Louisiana Senator Bill Cassidy's constituents packed emotionally charged town hall meetings across the state during Congress’ February break, a trend seen in other meetings with lawmakers around...
This article originally appeared on iPolitics.
The man sitting at the head of the table has a face that should be on money.
It is calm, etched with wrinkle lines of infinite patience, utterly immune to honeyed words. Grand Chief Stewart Phillip has heard more vows than the parsons in Reno’s drive-thru wedding chapels — most of them destined to be broken by the politicians who made them. Yet behind the softness, the weary eyes suggest something else. These are undefeated eyes.
I am in the downtown Vancouver boardroom of the Union of British Columbia Indian Chiefs and the gentle voice is saying some very tough things.
“My wife and I were scheduled to march in the Chinese New Year’s parade in Vancouver, until we found out that Trudeau was going to be there,” he says. “No way was I going to meet him unless I was on one side of the barrier, and he was on the other.”
B.C. environment minister Mark Polak announced today she is revoking a permit granted to Cobble Hill Holdings for the disposal of 5 million tonnes of contaminated waste in a local quarry in the Shawnigan Lake watershed, roughly 40 kilometres north of Victoria on Vancouver Island.
“Effective immediately, I am cancelling the waste discharge permit for Cobble Hill Holdings because the company has failed to meet the requirements outlined in my Jan. 27 letter,” the minister stated in a press release.
Polak said the company did not provide B.C. with proof of financial security in the form of a letter of credit by a determined deadline.
“Cobble Hill Holdings has been given multiple opportunities to respond to outstanding non-compliance and has repeatedly missed deadlines with respect to its permit requirements,” the minister stated.
The company was cited for non-compliance both this fall and last for failing to control water runoff from the waste site, a fact that heightened concerns of Shawnigan Lake residents who felt that the project would contaminate their drinking water.
With federal decisions on major oil pipeline and tanker projects in the headlines, many suggest our elected officials should lean more on science to make these kinds of decisions.
Those exhortations sound very reasonable. But they reveal an enormously important misunderstanding about the role of science in making decisions on major resource projects.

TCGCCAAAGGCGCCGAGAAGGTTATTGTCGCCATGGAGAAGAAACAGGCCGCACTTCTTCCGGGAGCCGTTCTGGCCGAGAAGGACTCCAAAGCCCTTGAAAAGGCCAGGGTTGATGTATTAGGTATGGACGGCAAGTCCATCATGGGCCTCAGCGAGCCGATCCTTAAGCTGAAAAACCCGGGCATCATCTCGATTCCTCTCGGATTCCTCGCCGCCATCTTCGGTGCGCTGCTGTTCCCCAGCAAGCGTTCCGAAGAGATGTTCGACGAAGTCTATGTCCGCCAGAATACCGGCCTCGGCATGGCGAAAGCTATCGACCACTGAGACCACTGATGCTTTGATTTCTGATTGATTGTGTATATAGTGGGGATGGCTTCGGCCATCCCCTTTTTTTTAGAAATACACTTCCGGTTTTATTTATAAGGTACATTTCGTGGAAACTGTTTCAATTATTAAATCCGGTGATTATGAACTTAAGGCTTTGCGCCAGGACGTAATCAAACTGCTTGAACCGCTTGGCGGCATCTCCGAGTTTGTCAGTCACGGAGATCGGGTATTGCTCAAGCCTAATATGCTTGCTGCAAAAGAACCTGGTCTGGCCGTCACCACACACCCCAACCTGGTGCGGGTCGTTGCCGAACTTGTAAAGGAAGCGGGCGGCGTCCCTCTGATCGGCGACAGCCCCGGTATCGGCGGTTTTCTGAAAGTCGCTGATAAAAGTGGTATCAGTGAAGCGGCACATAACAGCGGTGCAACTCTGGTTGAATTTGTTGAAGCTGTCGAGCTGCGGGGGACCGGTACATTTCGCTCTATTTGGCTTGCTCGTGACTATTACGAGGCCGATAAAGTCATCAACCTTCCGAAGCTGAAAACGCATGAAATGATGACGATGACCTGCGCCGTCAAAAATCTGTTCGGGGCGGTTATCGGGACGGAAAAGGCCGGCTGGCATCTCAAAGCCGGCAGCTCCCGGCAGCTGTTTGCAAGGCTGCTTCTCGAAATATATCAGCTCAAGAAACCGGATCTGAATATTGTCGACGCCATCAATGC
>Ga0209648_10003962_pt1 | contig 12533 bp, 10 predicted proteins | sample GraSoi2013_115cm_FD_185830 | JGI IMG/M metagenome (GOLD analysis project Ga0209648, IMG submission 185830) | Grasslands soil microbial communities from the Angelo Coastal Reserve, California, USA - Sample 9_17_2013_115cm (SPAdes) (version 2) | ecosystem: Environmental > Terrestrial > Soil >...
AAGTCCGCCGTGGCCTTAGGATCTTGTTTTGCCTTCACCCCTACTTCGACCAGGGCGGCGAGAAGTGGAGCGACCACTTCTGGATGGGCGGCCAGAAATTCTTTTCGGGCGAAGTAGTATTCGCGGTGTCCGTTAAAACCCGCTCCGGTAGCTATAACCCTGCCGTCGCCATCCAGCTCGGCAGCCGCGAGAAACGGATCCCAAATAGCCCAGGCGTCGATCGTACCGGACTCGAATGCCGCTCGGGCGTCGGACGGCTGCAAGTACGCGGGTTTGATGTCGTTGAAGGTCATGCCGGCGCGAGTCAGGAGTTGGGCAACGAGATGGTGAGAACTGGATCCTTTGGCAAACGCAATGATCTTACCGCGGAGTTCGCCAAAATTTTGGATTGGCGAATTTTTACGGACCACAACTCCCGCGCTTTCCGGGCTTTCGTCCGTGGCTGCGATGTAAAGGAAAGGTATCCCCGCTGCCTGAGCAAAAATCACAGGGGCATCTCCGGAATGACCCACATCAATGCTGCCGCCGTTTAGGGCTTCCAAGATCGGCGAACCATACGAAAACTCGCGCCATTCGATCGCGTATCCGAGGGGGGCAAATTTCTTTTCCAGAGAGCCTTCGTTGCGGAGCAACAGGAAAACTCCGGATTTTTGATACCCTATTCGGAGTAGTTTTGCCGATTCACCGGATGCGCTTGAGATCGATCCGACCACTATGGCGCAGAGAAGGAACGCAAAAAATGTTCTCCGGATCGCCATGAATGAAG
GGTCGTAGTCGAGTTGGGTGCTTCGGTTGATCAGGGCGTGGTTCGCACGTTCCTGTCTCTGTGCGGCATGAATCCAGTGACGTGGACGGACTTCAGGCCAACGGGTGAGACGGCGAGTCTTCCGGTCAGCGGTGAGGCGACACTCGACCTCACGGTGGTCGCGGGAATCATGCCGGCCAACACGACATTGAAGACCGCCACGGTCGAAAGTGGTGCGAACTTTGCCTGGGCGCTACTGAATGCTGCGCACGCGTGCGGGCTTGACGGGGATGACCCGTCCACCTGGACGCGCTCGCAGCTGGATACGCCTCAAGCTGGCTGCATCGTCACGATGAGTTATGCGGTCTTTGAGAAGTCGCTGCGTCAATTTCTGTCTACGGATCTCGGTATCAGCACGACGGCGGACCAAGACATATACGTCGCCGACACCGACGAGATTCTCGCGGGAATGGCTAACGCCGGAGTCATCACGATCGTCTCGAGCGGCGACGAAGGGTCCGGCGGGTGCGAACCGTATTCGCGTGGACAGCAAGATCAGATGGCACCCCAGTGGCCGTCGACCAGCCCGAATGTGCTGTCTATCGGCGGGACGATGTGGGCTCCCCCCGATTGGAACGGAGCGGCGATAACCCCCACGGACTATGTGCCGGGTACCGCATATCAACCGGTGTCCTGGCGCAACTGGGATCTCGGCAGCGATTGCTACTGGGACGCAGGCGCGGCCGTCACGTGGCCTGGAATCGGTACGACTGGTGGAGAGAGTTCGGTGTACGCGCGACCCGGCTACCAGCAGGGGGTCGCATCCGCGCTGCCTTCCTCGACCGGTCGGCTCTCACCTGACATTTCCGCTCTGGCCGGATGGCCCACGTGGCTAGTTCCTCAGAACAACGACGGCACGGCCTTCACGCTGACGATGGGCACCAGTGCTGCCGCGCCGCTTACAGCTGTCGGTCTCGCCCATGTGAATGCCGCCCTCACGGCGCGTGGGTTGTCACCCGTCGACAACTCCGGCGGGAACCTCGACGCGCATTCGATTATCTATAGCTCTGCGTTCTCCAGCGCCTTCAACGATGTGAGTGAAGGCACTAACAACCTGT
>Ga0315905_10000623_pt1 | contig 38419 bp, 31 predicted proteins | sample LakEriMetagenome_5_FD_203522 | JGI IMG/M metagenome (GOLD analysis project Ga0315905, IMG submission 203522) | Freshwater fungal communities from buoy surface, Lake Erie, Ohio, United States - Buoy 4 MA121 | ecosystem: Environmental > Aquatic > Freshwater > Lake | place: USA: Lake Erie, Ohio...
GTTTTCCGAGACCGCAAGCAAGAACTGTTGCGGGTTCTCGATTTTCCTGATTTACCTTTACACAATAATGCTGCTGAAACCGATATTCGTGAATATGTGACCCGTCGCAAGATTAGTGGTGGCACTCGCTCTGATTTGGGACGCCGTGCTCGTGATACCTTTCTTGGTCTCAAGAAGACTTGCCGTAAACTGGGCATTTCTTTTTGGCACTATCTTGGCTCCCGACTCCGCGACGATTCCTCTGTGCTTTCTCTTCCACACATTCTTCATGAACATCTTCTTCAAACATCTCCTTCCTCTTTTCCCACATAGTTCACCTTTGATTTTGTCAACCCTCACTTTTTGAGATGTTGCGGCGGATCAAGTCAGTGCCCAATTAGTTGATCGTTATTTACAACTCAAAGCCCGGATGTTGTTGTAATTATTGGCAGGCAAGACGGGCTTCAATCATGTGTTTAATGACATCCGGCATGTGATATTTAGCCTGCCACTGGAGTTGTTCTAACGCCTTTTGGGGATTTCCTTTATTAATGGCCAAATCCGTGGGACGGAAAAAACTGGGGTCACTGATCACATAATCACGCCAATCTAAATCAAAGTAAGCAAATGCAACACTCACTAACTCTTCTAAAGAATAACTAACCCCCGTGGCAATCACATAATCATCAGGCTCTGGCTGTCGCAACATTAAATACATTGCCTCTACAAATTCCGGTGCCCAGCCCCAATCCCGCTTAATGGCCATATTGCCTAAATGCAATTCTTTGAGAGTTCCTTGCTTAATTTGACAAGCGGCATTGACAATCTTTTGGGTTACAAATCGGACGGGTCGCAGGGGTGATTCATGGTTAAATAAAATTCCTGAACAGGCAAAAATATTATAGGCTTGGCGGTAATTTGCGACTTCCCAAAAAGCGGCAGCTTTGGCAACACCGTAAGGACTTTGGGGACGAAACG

Take the case of Kinder Morgan’s Trans Mountain pipeline and tanker project on the West Coast.
On one side, you have staunch opposition from the Tsleil-Waututh Nation and other coastal and Fraser River First Nations, West Coast municipalities like Vancouver, Burnaby and Victoria, and a sizable percentage of B.C.’s voting public.
On the other side, you have staunch support from Alberta Premier Rachel Notley, the mayors of Calgary and Edmonton, and a sizable percentage of Alberta’s voting public.
Of course not.
Almost 40 years ago, former federal judge Thomas Berger issued a final report in the Mackenzie Valley Pipeline Inquiry, at the time Canada’s longest, largest and most comprehensive industrial project review.
The massive two-volume report was the product of exhaustive consultations between 1974 and 1977 with Dene, Métis and Inuit peoples, and recommended that the proposed construction of a gas pipeline be delayed for a full decade in the Northwest Territories and permanently barred from the Northern Yukon as it would “entail irreparable environmental losses of national and international importance.”
It turned out to be an incredibly pivotal moment in the history of Indigenous rights and ecological protections in Canada, arguably helping to preserve the largely pristine Northern Yukon, Mackenzie Delta and Beaufort Sea for the decades since.
And on March 22, 2017 — a single day before his 84th birthday — Berger will fight another battle on behalf of the region, this time representing three Yukon First Nations (Tr'ondëk Hwëch'in, Na-cho Nyak Dun and Vuntut-Gwitchin) and two environmental organizations (Canadian Parks and Wilderness Society and Yukon Conservation Society) in the Supreme Court of Canada over land-use planning in the Peel Watershed.